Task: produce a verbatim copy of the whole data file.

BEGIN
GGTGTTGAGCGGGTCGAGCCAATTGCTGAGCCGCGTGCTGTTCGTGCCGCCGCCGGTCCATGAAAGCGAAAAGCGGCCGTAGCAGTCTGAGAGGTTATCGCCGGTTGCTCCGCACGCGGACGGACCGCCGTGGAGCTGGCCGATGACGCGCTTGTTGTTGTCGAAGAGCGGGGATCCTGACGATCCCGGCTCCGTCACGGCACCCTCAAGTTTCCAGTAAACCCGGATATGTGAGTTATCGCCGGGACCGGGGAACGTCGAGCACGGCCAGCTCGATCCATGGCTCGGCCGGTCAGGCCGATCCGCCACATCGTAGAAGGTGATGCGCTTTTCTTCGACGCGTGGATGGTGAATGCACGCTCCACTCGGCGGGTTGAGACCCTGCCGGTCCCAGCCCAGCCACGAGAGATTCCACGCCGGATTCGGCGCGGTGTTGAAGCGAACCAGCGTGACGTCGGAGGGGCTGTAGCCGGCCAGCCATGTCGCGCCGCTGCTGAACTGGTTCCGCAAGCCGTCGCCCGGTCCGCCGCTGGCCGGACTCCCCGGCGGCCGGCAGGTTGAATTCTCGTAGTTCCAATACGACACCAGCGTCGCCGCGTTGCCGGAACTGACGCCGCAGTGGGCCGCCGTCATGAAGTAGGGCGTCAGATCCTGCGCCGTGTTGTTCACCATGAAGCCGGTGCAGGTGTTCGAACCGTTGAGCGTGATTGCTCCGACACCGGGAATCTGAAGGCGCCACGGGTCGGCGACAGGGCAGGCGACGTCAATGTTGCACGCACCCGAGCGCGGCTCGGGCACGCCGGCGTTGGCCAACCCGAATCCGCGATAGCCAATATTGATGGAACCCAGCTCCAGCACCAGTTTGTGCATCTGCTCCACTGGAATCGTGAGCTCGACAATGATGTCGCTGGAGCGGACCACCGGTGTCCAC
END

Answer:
GGTGTTGAGCGGGTCGAGCCAATTGCTGAGCCGCGTGCTGTTCGTGCCGCCGCCGGTCCATGAAAGCGAAAAGCGGCCGTAGCAGTCTGAGAGGTTATCGCCGGTTGCTCCGCACGCGGACGGACCGCCGTGGAGCTGGCCGATGACGCGCTTGTTGTTGTCGAAGAGCGGGGATCCTGACGATCCCGGCTCCGTCACGGCACCCTCAAGTTTCCAGTAAACCCGGATATGTGAGTTATCGCCGGGACCGGGGAACGTCGAGCACGGCCAGCTCGATCCATGGCTCGGCCGGTCAGGCCGATCCGCCACATCGTAGAAGGTGATGCGCTTTTCTTCGACGCGTGGATGGTGAATGCACGCTCCACTCGGCGGGTTGAGACCCTGCCGGTCCCAGCCCAGCCACGAGAGATTCCACGCCGGATTCGGCGCGGTGTTGAAGCGAACCAGCGTGACGTCGGAGGGGCTGTAGCCGGCCAGCCATGTCGCGCCGCTGCTGAACTGGTTCCGCAAGCCGTCGCCCGGTCCGCCGCTGGCCGGACTCCCCGGCGGCCGGCAGGTTGAATTCTCGTAGTTCCAATACGACACCAGCGTCGCCGCGTTGCCGGAACTGACGCCGCAGTGGGCCGCCGTCATGAAGTAGGGCGTCAGATCCTGCGCCGTGTTGTTCACCATGAAGCCGGTGCAGGTGTTCGAACCGTTGAGCGTGATTGCTCCGACACCGGGAATCTGAAGGCGCCACGGGTCGGCGACAGGGCAGGCGACGTCAATGTTGCACGCACCCGAGCGCGGCTCGGGCACGCCGGCGTTGGCCAACCCGAATCCGCGATAGCCAATATTGATGGAACCCAGCTCCAGCACCAGTTTGTGCATCTGCTCCACTGGAATCGTGAGCTCGACAATGATGTCGCTGGAGCGGACCACCGGTGTCCAC